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Verse 31. And he shall send his angels. Angels signify, literally, messengers, Lu 7:24; 9:52. The word is often applied to inanimate objects, or to anything that God employs to rescue his people from danger, Ps 104:4. But it most commonly refers to the race of intelligences more exalted than man, who are employed often in the work of man's rescue from ruin, and his salvation, Heb 1:14. In either of these senses, it might here refer to deliverance granted to his people in the calamities of Jerusalem. It is said that there is reason to believe that not one Christian perished in the destruction of that city, God having in various ways secured their escape, so that they fled to Pella, where they dwelt when the city was destroyed. But the language seems to refer rather to the end of the world; and no doubt its principal application was intended to be to the gathering of his elect, at the day of judgment.

With a great sound of a trumpet. The Jewish assemblies used to be called together by the sound of a trumpet, as ours are by bells, Le 25:9; Nu 10:2; Jud 3:27.

Hence, when they spoke of convening an assembly, they spoke also of doing it by sounding a trumpet. Our Saviour, speaking to Jews, used language to which they were accustomed, and described the assembling of the people at the last day in language which they were accustomed to use in calling assemblies together. It is not certain, however, that he meant that this would be literally so, but only to indicate the certainty that the world would be assembled together. Similar language is often used, when speaking of the judgment, 1 Th 4:16; 1 Co 15:52. A trump, or trumpet was a wind instrument, made at first of the horns of oxen, and afterwards of rams' horns, cut off at the smaller extremity. In some instances it was made of brass, in the form of a horn. The common trumpet was straight, made of brass or silver, a cubit in length, the larger extremity shaped so as to resemble a small bell. In times of peace, in assembling the people, this was sounded softly. In times of calamity, or war, or any great commotion, it was sounded loud. Perhaps this was referred to when our Saviour said, with a great sound of a trumpet.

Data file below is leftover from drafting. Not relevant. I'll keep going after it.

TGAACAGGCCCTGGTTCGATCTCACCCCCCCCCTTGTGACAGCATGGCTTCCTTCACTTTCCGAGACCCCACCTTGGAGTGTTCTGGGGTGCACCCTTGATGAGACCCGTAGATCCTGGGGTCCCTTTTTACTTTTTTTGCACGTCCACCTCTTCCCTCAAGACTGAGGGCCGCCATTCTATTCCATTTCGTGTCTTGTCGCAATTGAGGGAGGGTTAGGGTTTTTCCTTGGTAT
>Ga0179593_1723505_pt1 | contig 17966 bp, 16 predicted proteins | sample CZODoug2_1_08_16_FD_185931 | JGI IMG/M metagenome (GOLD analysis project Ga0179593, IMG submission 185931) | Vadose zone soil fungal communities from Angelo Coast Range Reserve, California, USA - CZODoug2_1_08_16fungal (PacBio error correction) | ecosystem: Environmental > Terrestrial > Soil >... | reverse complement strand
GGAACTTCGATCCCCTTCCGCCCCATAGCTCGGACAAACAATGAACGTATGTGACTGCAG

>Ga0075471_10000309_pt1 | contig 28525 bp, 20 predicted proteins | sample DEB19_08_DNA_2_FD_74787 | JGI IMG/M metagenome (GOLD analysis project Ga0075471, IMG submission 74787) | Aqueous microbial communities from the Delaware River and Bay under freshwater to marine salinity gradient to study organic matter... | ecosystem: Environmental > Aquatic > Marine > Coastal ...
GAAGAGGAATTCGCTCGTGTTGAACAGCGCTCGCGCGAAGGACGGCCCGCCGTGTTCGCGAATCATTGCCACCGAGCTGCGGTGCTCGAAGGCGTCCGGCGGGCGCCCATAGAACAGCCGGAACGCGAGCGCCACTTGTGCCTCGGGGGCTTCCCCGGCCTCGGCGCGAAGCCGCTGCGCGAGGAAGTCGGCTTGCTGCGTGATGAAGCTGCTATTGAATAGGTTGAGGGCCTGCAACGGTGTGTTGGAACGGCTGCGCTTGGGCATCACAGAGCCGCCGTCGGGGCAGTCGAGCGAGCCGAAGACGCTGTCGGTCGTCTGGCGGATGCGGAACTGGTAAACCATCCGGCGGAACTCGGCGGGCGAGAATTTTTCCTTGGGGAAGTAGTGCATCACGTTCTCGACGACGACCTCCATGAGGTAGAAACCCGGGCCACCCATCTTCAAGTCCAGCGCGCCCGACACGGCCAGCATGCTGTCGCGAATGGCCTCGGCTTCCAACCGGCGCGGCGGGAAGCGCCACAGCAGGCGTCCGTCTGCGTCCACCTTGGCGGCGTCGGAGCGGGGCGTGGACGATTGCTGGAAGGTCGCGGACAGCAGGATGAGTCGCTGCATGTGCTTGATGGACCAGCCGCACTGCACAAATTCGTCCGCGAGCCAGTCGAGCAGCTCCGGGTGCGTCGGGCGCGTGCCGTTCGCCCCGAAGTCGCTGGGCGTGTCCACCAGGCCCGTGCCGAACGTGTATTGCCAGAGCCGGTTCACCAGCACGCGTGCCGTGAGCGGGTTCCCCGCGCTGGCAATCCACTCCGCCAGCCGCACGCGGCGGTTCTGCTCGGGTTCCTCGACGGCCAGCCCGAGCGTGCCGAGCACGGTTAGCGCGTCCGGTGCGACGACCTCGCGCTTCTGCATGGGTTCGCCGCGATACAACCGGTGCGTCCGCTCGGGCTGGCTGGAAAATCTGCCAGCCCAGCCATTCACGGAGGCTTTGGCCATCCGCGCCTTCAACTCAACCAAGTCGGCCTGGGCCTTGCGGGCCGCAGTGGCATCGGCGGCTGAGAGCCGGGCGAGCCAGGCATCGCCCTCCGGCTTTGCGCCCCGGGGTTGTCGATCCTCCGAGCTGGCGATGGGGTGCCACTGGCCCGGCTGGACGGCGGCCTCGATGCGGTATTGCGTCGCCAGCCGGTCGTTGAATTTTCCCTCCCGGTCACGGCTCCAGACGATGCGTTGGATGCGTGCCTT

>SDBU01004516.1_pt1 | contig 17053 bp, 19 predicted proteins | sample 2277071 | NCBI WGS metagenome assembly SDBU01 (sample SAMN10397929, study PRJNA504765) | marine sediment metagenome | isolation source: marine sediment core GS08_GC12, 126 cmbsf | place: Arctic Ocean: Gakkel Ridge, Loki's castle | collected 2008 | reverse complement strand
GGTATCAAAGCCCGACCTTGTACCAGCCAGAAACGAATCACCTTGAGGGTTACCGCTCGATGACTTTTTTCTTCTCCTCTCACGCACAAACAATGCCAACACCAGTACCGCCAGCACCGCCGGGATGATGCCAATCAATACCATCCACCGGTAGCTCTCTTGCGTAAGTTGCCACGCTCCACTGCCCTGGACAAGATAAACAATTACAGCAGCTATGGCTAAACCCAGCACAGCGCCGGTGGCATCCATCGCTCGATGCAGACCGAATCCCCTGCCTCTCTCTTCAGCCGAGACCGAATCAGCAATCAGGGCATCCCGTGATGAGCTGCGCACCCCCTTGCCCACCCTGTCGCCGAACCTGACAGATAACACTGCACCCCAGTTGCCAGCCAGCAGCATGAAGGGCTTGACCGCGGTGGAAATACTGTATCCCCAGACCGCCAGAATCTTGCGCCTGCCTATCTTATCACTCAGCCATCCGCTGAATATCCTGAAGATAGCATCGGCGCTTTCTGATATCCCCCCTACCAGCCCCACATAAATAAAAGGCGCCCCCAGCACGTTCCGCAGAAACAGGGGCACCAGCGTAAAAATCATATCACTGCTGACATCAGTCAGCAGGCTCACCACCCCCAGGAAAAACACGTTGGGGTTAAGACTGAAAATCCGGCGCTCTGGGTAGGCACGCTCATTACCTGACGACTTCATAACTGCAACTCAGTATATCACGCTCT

They shall gather together his elect. Elect. See Barnes "Mt 24:22".

The word means Christians—the chosen of God. If this refers to the destruction of Jerusalem, it means, God shall send forth his messengers—whatever he may choose to employ for that purpose—signs, wonders, human messengers, or the angels themselves—and gather Christians into a place of safety, so that they shall not be destroyed with the Jews. If it refers to the last judgment, as it doubtless in a primary or secondary sense does, then it means that he will send his angels to gather his chosen, his elect, together from all places, Mt 13:39,41-43.

This shall be done before the living shall be changed, 1 Co 15:51,52; 1 Th 4:16,17.


From the four winds. That is, from the four quarters of the globe—east, west, north, and south. The Jews expressed those quarters by the winds blowing from them. See Eze 37:9. See also Is 43:5,6.

From one end of heaven etc. Mark says, Mr 13:27 from the uttermost part of the earth to the uttermost part of heaven." The expression denotes that they shall be gathered from all parts of the earth where they are scattered.

The word heaven is here used to denote the visible heavens or the sky, meaning that through the whole world he would gather them. See Ps 19:1-6; De 4:32.

{1} "angels" or, "with a trumpet and a great voice" {e} "sound" 1 Th 4:16 {f} "his elect" Zec 14:5

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